Skip to Content, Navigation, or Footer.

Opinions: I spent a week without the Internet, and you can too

Some people like drugs. Some people like alcohol. Some people like sex.

My over-indulgence is the Internet. I can stare vacantly into the screen for hours talking to friends over instant messageming, checking my e-mail and perusing Craigslist missed connection ads. I used to check my MySpace and Facebook accounts dozens of times a day until I decided to delete them to help break my addiction.

It didn't help, really. I just ended up checking my e-mail dozens of times instead, hoping a Facebook friend might e-mail me to see if I'm still alive. No luck. I only get angry Internet geeks e-mailing me these days, but that's another story entirely.

But then, a miracle happened. My computer died — like, really died. My lovely little high school graduation gift sat there lifeless, with only a black screen and a white arrow cursor. I'm pretty sure in the world of computers, that's the equivalent of a flat line on a heart monitor.

At first I was devastated, then overwhelmed with happiness and contentment. This is what I imagine a heroine addict feels at an intervention. Or at least that's what I've seen on the A&E show "Intervention."

This was my time to break away, and I was going to take it — never mind that my computer malfunction happened a week before finals. This was my chance, and it was wonderful.

I laid out the ground rules. I was only to check my e-mail at school for no more than 10 minutes, only responding to school and journalism inquiries so I don't fall behind in my work. The rest of my time had to be filled with activities I used to enjoy before I became a pale and pasty Internet enthusiast.

For the first time this semester, I opened a book that wasn't required reading for class. It was Ian McEwan's beautifully written book "Atonement," which I bought my freshman year — long before the movie was made, thank you. And then I remembered that I actually enjoy reading.

I became an old-time blues man as I picked up the ol' acoustic and sat on my porch, undoubtedly annoying my neighbors with my overly simple tunes and used-to-be-pretty, but now-slightly-off-pitch voice. Sadly for them, this was my favorite old-but-new activity of my Internet-free week.

I became enraged as my roommate came into the apartment with two Guitar Hero "guitars" in her hands, but quickly became addicted to the game after a few strawberry margaritas. I can rock that game like you wouldn't imagine.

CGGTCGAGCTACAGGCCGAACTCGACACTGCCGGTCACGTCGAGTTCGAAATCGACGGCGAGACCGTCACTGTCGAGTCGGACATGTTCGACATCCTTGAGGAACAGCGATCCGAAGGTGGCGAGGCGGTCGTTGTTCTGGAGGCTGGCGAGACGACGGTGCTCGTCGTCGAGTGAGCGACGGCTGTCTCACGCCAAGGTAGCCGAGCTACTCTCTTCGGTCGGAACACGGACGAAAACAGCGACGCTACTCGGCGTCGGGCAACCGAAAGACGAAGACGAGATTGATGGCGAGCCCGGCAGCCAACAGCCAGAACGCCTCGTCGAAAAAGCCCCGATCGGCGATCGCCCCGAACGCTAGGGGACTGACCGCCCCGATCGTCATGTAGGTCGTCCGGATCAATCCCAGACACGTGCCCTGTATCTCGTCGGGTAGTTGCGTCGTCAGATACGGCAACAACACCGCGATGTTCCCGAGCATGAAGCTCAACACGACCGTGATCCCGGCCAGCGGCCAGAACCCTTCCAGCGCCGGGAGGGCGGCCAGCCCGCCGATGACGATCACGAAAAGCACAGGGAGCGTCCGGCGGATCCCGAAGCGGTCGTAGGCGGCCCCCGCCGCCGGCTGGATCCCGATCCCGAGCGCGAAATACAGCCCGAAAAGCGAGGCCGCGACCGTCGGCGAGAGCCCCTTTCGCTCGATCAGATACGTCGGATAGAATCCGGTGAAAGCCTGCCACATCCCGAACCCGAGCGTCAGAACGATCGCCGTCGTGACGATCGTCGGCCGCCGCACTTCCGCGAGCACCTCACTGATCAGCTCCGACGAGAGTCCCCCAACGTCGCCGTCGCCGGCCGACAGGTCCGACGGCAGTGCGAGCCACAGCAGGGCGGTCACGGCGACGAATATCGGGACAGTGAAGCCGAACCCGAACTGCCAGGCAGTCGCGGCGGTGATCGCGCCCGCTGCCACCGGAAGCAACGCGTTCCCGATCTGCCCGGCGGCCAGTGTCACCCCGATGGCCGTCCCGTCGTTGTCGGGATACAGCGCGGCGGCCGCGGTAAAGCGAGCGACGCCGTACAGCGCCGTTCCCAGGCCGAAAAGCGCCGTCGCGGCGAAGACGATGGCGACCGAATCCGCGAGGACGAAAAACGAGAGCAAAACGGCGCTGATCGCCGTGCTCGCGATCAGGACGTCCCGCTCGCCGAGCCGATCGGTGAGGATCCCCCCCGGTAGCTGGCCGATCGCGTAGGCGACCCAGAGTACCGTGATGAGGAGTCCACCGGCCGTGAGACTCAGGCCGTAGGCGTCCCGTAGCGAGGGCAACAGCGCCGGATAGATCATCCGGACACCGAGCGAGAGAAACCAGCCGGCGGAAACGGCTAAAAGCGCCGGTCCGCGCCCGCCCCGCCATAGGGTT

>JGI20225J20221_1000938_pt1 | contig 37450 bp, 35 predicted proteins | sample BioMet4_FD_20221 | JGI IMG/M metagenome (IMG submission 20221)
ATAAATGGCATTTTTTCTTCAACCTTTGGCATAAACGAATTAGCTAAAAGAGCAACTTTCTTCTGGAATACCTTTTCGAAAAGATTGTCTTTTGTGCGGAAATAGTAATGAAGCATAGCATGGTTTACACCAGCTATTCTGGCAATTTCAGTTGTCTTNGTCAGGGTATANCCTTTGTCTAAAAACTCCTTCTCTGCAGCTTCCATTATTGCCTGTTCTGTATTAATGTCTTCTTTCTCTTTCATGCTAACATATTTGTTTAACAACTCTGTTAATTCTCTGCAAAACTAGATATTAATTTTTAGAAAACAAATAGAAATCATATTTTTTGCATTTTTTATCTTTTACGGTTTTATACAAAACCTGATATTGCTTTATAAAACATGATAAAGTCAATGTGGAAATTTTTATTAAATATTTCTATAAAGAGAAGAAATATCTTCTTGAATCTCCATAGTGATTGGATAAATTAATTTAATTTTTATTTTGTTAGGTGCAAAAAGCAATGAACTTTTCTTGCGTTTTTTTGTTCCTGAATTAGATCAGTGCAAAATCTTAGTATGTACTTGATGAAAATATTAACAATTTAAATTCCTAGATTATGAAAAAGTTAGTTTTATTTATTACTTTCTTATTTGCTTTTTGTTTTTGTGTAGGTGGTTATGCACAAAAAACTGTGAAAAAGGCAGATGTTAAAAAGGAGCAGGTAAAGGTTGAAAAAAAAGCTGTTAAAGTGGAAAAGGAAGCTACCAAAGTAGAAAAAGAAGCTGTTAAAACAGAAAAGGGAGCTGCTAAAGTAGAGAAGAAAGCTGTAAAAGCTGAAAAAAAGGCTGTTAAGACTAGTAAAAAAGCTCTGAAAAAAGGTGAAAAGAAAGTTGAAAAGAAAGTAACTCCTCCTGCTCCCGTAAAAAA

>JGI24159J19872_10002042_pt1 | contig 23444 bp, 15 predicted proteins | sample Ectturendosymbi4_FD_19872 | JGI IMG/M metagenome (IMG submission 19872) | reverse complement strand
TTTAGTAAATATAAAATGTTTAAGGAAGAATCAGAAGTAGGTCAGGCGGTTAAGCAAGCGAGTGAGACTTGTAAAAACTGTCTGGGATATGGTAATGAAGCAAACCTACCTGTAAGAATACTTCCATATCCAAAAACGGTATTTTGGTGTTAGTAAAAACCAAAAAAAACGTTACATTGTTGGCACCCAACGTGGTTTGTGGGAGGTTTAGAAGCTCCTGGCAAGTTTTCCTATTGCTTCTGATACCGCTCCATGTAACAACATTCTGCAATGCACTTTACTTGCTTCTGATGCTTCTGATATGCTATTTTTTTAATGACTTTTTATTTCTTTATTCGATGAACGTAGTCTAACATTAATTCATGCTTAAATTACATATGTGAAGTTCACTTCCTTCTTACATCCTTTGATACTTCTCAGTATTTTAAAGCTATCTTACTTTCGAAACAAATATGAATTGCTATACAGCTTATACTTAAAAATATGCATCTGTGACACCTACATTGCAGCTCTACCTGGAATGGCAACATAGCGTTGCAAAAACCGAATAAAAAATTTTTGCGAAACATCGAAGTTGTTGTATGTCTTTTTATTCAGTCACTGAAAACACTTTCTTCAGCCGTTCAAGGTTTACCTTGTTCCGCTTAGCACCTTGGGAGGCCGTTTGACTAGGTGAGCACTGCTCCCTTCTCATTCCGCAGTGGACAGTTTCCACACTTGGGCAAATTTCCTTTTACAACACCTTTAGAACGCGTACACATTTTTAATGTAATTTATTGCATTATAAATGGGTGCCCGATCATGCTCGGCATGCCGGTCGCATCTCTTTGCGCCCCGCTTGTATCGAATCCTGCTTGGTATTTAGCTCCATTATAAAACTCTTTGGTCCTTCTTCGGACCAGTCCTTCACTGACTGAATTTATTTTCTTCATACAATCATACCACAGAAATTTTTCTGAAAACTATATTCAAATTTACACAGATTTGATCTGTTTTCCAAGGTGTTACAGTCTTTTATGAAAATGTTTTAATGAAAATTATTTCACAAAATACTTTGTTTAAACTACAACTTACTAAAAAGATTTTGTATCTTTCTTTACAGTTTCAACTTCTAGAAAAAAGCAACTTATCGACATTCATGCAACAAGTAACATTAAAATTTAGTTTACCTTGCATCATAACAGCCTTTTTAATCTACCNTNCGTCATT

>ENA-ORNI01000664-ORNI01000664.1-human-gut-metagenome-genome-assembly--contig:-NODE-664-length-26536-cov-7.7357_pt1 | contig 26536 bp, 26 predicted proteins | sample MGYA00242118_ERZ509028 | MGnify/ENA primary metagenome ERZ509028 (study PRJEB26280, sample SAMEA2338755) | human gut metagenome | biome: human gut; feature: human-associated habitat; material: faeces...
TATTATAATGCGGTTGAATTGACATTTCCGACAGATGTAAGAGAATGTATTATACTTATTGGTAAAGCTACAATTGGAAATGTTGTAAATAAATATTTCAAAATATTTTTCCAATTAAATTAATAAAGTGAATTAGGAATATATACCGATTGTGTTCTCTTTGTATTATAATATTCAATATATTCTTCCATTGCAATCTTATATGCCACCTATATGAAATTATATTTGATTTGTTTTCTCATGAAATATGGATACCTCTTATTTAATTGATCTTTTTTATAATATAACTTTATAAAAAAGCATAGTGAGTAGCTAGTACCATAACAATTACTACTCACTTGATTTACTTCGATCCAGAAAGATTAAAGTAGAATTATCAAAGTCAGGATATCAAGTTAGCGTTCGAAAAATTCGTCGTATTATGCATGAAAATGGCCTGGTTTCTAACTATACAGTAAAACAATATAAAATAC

But since I was breaking my Internet addiction, I needed to stay away from this kind of computer-generated interactive fun. So instead, I decided to spend some quality time with my mom, free from distractions.

I know I'm not the only one who has been seduced into the appealing lure of the Internet — I constantly watch friends obsessively check their Facebook news feed, even while one of their real friends is sitting beside them watching.

In my news-writing class last week, my teacher was discussing computer-assisted reporting. She pointed out that while the Internet is a useful tool to track down leads and potentially find stories; the great stories haven't been discovered yet. They're out in the "real world."

That really resonated with me.

This week, Channel 12 did a report on the use of "LOL" and smiley emoticons in junior high and high school essays. While I am only 20, I can remember a time without Internet.

Today's junior high and high school students grew up with the virtual second world we call the World Wide Web. For them, "LOL" is a legitimate word. I don't find this stupid or immature on their part. I think it's a sad failure on the part of a society that supports this kind of ignorance.

With that said, I'll leave you with my epiphany — the Internet is a useful learning tool, but it can also be incredibly toxic. From now on, I choose to utilize the Internet for its positive tools only — and, maybe to Google pictures of Luke Wilson.

I'm taking time to experience really real things this summer.

E-mail me your ideas at:

Continue supporting student journalism and donate to The State Press today.

Subscribe to Pressing Matters



This website uses cookies to make your experience better and easier. By using this website you consent to our use of cookies. For more information, please see our Cookie Policy.